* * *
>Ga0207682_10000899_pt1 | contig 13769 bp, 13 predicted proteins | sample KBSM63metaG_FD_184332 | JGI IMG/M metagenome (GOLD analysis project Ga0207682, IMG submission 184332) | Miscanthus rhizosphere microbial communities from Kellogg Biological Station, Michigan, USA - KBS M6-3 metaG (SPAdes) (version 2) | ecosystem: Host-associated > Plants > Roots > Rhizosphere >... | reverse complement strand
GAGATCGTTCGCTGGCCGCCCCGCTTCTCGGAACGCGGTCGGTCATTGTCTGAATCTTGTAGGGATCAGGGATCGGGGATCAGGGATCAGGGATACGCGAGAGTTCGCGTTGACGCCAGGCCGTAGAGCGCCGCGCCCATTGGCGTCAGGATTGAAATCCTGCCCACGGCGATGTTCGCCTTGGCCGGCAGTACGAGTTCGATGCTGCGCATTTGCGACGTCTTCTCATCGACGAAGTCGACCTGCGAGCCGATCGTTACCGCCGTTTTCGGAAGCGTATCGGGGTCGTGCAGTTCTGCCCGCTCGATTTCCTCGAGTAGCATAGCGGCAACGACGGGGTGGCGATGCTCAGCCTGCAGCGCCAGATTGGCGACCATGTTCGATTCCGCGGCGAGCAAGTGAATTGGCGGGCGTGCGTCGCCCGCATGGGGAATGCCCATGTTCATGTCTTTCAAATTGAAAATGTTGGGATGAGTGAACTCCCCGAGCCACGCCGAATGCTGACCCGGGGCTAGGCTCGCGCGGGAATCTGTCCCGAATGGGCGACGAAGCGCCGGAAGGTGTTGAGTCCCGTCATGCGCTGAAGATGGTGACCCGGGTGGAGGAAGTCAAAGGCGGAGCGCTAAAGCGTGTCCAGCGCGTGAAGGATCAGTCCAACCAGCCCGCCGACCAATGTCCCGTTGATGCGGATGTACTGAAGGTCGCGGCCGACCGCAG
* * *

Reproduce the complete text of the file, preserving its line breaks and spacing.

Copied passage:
>Ga0207682_10000899_pt1 | contig 13769 bp, 13 predicted proteins | sample KBSM63metaG_FD_184332 | JGI IMG/M metagenome (GOLD analysis project Ga0207682, IMG submission 184332) | Miscanthus rhizosphere microbial communities from Kellogg Biological Station, Michigan, USA - KBS M6-3 metaG (SPAdes) (version 2) | ecosystem: Host-associated > Plants > Roots > Rhizosphere >... | reverse complement strand
GAGATCGTTCGCTGGCCGCCCCGCTTCTCGGAACGCGGTCGGTCATTGTCTGAATCTTGTAGGGATCAGGGATCGGGGATCAGGGATCAGGGATACGCGAGAGTTCGCGTTGACGCCAGGCCGTAGAGCGCCGCGCCCATTGGCGTCAGGATTGAAATCCTGCCCACGGCGATGTTCGCCTTGGCCGGCAGTACGAGTTCGATGCTGCGCATTTGCGACGTCTTCTCATCGACGAAGTCGACCTGCGAGCCGATCGTTACCGCCGTTTTCGGAAGCGTATCGGGGTCGTGCAGTTCTGCCCGCTCGATTTCCTCGAGTAGCATAGCGGCAACGACGGGGTGGCGATGCTCAGCCTGCAGCGCCAGATTGGCGACCATGTTCGATTCCGCGGCGAGCAAGTGAATTGGCGGGCGTGCGTCGCCCGCATGGGGAATGCCCATGTTCATGTCTTTCAAATTGAAAATGTTGGGATGAGTGAACTCCCCGAGCCACGCCGAATGCTGACCCGGGGCTAGGCTCGCGCGGGAATCTGTCCCGAATGGGCGACGAAGCGCCGGAAGGTGTTGAGTCCCGTCATGCGCTGAAGATGGTGACCCGGGTGGAGGAAGTCAAAGGCGGAGCGCTAAAGCGTGTCCAGCGCGTGAAGGATCAGTCCAACCAGCCCGCCGACCAATGTCCCGTTGATGCGGATGTACTGAAGGTCGCGGCCGACCGCAG